Date of Award
Doctor of Philosophy (PhD)
The production of alcohol fuels from bioderived feedstocks and the performance of next generation stratified low temperature combustion (LTC) modes for internal combustion engines are two research areas that have recently undergone rapid growth independently. Now, there is a need to bridge these two fields and identify the optimal combustion strategy for these low-carbon and carbon-neutral alcohol fuels as well as potential synergies. The large set of next generation stratified LTC modes are generalized into two groups based on how the heat release process proceeds in the compositionally stratified combustion chamber: lean-to-rich or rich-to-lean burn stratified combustion. It was found that the C1-C4 alcohol fuels are prime candidates to enable lean-to-rich burn stratified combustion based on their high cooling potentials and lack of cool flame reactivity (pre-ignition reactions). Previous experimental work by the author showed that a lean-to-rich burn stratified combustion mode, thermally stratified compression ignition (TSCI), can be enabled using a split injection of wet ethanol to gain control over the heat release process. The current work further investigates TSCI with wet ethanol experimentally on a diesel engine architecture, finding that the effectiveness of TSCI’s heat release control strategy is not affected by the use of external, cooled exhaust gas recirculation or intake boost. Further, it was shown that the effectiveness of TSCI’s heat release control strategy is highly coupled to the hardware used. Specifically, an injector whose spray targets high local heat transfer regions in the cylinder during the compression stroke is more effective at controlling the heat release process than an injector whose spray targets the adiabatic core. Additionally, a piston whose geometry allows regions with high compression stroke heat transfer to be distinct from the adiabatic core, such as a re-entrant bowl piston, will also increase the effectiveness of TSCI’s heat release control strategy. Using a split injection strategy to enable TSCI is not the only way to increase natural thermal stratification and control the heat release process. In this work, high-load LTC is experimentally enabled with wet ethanol on a light-duty gasoline engine architecture by employing a side-mounted, single hole injector with a relatively low injection pressure in a fairly quiescent combustion chamber. The low mixing propensity of this architecture results in a self-sustaining increase of thermal stratification that allows the high-load limit of LTC to be oxygen limited rather than noise limited. Following the experimental work with TSCI with wet ethanol, the LTC performance of seven bio-synthesizable C1-C4 alcohol fuels (methanol, ethanol, n-propanol, isopropanol, n-butanol, isobutanol, and sec-butanol) is experimentally characterized, showing that with the exception of n-butanol, the LTC performance of these fuels are similar, implying the remaining six fuels could form an equivalence class of fuels for LTC. To further explore this possibility, two previously proposed LTC fuel metrics are considered: critical compression ratio, a metric that describes the ignition propensity of a fuel in LTC, and normalized φ-sensitivity, a metric that describes how the local ignition delay time responds to a change in φ. The critical compression ratio, experimentally measured on a cooperative fuel research (CFR) engine, was shown to accurately predict the HCCI ignition propensity of the alcohol fuels near the critical compression ratio operating conditions. Similarly, the normalized φ-sensitivity showed the potential to predict the effectiveness of a fuel to control the heat release process of LTC using small amounts of in-cylinder stratification. The normalized φ-sensitivity could then serve as a blending benchmark for multi-alcohol water fuel blends.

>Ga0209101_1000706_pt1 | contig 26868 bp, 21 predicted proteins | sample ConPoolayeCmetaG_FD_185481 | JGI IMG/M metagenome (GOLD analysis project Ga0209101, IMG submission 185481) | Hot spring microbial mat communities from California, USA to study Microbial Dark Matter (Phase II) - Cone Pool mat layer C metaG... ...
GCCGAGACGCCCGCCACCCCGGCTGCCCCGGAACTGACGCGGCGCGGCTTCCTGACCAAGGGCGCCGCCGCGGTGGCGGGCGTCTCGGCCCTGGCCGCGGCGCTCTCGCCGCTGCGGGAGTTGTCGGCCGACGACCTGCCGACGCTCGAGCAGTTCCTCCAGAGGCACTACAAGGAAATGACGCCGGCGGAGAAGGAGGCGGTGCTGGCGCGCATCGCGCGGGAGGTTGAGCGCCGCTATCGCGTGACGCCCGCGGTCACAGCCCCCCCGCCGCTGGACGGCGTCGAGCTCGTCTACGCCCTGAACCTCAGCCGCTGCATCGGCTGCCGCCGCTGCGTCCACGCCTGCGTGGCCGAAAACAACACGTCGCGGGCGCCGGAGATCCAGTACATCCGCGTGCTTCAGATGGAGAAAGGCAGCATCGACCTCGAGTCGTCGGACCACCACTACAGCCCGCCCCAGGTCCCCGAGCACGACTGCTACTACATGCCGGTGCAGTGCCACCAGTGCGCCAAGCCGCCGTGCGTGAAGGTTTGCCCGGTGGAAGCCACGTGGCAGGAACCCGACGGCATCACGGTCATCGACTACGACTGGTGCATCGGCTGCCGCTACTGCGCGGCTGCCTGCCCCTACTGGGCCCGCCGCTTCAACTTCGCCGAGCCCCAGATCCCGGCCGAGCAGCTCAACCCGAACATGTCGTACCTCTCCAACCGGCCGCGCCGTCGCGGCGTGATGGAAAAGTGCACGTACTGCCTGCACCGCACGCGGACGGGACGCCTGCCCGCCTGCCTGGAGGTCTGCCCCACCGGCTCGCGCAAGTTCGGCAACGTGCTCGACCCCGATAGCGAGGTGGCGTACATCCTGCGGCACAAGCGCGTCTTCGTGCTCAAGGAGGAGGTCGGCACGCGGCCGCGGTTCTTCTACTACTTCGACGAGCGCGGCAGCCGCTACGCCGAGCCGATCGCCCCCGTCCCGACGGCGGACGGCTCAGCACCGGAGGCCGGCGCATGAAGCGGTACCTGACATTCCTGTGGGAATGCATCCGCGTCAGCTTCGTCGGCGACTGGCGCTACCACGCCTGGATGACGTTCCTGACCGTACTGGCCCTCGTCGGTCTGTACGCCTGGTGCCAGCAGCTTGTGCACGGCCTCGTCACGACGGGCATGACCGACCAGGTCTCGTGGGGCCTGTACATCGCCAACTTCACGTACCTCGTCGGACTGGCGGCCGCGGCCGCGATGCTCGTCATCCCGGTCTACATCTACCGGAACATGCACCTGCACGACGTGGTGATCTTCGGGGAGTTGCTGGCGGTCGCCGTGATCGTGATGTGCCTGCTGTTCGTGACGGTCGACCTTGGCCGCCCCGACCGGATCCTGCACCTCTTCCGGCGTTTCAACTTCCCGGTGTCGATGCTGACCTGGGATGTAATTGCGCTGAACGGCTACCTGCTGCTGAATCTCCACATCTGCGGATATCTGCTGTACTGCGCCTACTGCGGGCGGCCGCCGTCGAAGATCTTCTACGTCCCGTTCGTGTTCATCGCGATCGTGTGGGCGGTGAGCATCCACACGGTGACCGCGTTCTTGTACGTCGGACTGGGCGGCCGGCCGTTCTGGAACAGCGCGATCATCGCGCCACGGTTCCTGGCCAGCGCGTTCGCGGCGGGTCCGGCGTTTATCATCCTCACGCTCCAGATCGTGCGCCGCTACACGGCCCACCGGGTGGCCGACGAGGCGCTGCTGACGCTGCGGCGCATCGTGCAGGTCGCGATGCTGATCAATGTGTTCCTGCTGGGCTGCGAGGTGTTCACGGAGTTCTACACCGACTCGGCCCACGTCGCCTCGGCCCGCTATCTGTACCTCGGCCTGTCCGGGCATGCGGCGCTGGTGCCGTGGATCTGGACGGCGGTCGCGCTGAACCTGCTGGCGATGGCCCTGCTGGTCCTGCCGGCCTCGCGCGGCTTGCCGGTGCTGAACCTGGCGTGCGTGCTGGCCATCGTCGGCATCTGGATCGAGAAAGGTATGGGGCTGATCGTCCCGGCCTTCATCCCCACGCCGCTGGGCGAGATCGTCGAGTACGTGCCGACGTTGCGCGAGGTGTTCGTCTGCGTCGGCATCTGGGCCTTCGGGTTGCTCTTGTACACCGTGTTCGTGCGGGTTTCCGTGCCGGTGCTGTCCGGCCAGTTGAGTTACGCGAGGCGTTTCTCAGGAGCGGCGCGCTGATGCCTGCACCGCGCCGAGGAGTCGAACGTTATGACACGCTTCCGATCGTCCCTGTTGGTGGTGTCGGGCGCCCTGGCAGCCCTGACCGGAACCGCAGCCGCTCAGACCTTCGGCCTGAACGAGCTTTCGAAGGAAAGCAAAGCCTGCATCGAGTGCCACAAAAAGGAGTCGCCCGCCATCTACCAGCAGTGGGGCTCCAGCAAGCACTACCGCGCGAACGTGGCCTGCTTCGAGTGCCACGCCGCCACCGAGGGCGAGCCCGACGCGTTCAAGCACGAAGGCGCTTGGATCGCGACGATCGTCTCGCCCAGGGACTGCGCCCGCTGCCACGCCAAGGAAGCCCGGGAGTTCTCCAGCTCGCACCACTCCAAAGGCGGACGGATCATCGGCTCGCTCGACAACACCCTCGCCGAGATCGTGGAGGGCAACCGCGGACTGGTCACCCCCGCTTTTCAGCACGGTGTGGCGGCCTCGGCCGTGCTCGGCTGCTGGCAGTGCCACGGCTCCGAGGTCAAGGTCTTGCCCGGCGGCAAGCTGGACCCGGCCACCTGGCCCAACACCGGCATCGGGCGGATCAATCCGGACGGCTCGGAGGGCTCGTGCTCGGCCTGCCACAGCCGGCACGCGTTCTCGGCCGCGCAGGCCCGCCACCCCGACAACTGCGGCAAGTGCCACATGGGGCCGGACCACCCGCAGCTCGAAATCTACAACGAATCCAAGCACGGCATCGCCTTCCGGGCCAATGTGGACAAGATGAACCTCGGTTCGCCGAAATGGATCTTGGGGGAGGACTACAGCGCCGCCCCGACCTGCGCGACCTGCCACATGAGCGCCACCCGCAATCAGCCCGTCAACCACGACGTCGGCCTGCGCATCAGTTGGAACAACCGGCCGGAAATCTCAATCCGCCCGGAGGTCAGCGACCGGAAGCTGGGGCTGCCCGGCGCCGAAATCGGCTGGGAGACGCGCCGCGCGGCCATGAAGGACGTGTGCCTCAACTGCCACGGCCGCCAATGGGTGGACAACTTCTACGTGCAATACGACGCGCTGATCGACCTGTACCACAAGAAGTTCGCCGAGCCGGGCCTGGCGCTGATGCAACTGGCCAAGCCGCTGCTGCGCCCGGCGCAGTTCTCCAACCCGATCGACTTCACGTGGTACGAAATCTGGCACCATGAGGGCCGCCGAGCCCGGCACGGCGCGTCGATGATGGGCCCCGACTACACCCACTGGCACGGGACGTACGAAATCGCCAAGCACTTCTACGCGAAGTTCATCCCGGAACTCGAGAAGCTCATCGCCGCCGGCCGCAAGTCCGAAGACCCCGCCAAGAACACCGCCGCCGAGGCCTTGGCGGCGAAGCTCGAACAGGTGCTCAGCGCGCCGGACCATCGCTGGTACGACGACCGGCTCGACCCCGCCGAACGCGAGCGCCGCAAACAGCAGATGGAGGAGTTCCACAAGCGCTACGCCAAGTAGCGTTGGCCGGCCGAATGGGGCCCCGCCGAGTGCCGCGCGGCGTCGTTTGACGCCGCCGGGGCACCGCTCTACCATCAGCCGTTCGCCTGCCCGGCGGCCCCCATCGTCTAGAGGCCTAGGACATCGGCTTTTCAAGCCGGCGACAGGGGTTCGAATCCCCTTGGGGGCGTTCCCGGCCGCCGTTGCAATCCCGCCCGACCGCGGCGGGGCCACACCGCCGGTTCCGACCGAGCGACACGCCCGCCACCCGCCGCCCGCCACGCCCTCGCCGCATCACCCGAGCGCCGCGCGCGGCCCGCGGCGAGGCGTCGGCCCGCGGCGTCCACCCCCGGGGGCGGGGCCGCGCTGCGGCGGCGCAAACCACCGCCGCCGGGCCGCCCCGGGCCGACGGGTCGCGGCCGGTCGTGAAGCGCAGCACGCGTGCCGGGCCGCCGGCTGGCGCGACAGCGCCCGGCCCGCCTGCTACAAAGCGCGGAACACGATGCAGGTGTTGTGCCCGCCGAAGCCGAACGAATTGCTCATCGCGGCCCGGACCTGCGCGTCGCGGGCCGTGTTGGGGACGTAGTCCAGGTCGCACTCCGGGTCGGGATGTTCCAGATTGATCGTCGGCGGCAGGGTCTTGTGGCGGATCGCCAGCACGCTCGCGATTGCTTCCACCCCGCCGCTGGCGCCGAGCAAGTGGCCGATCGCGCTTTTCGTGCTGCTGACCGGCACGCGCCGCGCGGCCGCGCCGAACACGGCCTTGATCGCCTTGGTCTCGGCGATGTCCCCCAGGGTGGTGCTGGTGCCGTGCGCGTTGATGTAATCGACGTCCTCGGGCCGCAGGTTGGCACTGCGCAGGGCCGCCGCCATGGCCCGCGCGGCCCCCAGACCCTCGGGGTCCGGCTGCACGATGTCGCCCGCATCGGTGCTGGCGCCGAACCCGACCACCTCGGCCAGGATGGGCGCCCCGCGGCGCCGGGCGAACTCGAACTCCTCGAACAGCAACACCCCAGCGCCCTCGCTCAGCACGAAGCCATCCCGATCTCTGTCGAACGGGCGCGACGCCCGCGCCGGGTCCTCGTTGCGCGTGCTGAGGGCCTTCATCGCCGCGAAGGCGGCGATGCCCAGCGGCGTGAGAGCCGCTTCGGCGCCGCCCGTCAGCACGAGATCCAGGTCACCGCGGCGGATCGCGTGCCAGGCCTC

Gainey, Brian, "The Role of Low Carbon Alcohol Fuels in Advanced Combustion" (2020). All Dissertations. 2728.